Obama, Like Bush, Uses Crisis to Expand Presidential Power

The president and his aides are creating a more muscular presidency through a methodical approach.

Rahm Emanuel left, talks with then-Democratic presidential candidate Sen. Barack Obama in Chicago.

Rahm Emanuel talks with then-Democratic presidential candidate Sen. Barack Obama D-Ill. in Chicago.

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It happens every Saturday. That's when White House Chief of Staff Rahm Emanuel convenes a special meeting for members of President Obama's inner circle in the historic Roosevelt Room. There are no refreshments or snacks—not even a plate of doughnuts or a pot of coffee as a welcoming gesture. It's all business.

But the weekly Emanuel event is one of the most important sessions in Obama's White House. It's there that senior advisers map out the course of action for the new administration, often for weeks at a time. It's part of a master plan to seize the moment and use the current economic crisis to remake the country in some fundamental ways.

The breadth and depth of Obama's agenda become clearer by the day. Last week, he added two more priorities to his list, lifting limits on federal funding for stem cell research and announcing a batch of education initiatives, including support for merit pay for teachers.

Behind the scenes, it all goes back to those sessions in Emanuel's office where the inner circle decides how to carry out Obama's wishes. In a telephone interview, Emanuel said he alternates between two approaches at the meetings. On one weekend, he will lead a discussion of the scheduling possibilities a week or two ahead, such as choosing the themes, places, and groups the president will address. At the next session, the focus will be longer term and more thematic, featuring prolonged debate on policy options and sometimes presentations of data about the topics under consideration. The goal of the thematic meetings, Emanuel said, is to "step back" from the day to day and take a longer view. "I try to make everybody feel they can participate," Emanuel added.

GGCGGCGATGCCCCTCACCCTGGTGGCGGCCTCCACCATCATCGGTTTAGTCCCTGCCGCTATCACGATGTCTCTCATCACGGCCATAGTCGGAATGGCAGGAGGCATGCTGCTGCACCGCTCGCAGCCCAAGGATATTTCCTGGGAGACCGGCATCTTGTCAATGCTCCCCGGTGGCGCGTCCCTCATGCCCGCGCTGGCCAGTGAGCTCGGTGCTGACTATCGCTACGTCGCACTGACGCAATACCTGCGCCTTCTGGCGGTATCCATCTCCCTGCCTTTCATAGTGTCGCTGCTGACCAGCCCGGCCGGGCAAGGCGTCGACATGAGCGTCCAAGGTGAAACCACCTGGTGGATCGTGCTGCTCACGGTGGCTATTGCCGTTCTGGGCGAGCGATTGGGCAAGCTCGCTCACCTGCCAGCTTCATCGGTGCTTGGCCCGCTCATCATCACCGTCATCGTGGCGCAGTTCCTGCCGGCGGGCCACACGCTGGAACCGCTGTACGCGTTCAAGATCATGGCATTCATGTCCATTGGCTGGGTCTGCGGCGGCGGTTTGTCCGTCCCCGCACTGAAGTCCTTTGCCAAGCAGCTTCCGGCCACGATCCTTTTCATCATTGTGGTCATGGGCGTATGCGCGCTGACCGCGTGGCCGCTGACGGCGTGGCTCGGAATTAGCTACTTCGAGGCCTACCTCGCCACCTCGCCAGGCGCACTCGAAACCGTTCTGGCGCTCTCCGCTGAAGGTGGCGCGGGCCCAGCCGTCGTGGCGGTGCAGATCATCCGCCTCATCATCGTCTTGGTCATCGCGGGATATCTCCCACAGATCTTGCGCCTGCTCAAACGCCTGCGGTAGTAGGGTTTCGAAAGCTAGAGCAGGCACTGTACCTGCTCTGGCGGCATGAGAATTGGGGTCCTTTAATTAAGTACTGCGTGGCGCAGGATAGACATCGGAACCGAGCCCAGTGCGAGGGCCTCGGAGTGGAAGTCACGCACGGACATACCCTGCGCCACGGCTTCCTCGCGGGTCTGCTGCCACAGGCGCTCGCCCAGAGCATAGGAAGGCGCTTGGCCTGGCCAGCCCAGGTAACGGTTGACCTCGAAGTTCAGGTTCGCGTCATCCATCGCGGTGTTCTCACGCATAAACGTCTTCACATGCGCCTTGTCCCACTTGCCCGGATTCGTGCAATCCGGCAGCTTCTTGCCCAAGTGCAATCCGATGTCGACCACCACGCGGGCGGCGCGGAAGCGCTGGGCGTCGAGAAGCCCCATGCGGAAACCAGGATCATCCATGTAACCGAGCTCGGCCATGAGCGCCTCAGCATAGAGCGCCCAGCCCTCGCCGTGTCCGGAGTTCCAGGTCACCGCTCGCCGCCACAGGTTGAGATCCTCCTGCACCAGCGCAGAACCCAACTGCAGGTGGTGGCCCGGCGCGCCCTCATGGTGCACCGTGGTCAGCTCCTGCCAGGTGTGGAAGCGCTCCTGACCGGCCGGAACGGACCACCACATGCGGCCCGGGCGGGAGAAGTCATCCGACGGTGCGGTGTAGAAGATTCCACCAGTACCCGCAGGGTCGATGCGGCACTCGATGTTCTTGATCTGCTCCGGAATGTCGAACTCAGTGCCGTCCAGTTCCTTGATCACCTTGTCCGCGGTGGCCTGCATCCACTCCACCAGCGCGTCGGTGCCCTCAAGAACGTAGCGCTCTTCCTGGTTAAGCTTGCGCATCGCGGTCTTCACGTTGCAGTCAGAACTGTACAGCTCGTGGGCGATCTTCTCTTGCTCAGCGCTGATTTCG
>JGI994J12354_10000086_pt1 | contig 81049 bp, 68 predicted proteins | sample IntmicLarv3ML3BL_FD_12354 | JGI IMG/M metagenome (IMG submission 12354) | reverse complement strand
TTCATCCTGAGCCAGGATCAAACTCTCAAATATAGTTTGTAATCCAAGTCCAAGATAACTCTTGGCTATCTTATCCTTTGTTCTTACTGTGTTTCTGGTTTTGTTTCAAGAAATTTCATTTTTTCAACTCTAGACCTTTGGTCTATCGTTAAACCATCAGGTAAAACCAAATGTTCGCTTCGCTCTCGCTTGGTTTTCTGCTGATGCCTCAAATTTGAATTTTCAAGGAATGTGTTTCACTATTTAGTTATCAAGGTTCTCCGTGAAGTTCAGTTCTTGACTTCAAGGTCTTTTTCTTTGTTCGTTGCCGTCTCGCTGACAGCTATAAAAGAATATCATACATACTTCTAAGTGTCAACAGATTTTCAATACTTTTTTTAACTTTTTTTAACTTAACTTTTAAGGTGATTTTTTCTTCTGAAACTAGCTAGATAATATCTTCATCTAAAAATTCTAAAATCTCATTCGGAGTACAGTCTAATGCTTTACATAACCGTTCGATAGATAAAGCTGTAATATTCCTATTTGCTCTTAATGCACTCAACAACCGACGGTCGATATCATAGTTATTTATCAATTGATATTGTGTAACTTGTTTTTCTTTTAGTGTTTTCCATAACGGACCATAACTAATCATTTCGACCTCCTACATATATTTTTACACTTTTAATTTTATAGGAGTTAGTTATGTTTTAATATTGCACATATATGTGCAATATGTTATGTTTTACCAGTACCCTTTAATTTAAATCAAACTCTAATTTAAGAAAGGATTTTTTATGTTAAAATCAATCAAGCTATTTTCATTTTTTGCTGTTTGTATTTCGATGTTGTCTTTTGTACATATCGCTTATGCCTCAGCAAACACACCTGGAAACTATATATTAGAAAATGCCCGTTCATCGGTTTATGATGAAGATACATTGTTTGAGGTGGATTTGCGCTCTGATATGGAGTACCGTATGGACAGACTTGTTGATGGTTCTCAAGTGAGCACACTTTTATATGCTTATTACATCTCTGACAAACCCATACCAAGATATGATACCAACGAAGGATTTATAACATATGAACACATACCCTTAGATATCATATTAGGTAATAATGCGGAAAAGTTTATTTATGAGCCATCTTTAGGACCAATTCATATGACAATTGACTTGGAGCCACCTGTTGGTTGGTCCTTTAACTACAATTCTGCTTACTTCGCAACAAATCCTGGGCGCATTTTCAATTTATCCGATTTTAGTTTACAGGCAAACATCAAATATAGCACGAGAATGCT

A few weeks ago, the inner circle decided that it was time for Obama to "retool" his message and emphasize not only the dire condition of the economy but also the president's belief that the nation would eventually lift itself out of the morass. Obama agreed, and within a few days he held a prime-time news conference and a town hall meeting where he made exactly those points, which were reflected in the news coverage. One of the participants says the sessions are held either in the late morning or early afternoon and often last for two hours. Among the attendees are senior adviser David Axelrod; public relations strategists such as White House Press Secretary Robert Gibbs and Communications Director Ellen Moran; Vice Presidential Chief of Staff Ron Klain; domestic policy aides, including Melody Barnes, director of the Domestic Policy Council; scheduler Alyssa Mastromonaco; and national security advisers.

An example of the process: On Saturday, February 21, Emanuel and his aides put the finishing touches on the long-planned schedule for the following week—on Monday, a presidential forum to discuss the fiscal crisis; on Tuesday, the president's speech to a joint session of Congress; Thursday, the unveiling of a budget outline; and Friday, the announcement of a timetable for U.S. troop withdrawals from Iraq. At one point, Emanuel congratulated everyone on the administration's fast start and looked ahead to the priorities for the week. "It would be pretty heady to try to pull off one of these, let alone to do all of them," he said proudly. In the end, all the missions were accomplished.

These previously undisclosed Saturday meetings show not only how long the hours are in Obamaworld but also how methodical and disciplined his inner circle has been in planning Obama's first 100 days as one of the most productive presidential beginnings in history. The hectic pace is not without costs. White House aides admit that they are already getting more than a bit tired. But they remain excited and highly motivated about their work.

Gibbs says Obama has always recognized that "the beginning of the year is the most opportune time to lay out your priorities." That's when a new president, cloaked in the aura of victory, has maximum leverage.

There is also what Obama has called "the fierce urgency of now." White House aides say Obama didn't have any choice but to move quickly with the stimulus package and the bailout of the financial industry. He realized that the economic meltdown was propelling the nation into a recession and needed to be stopped.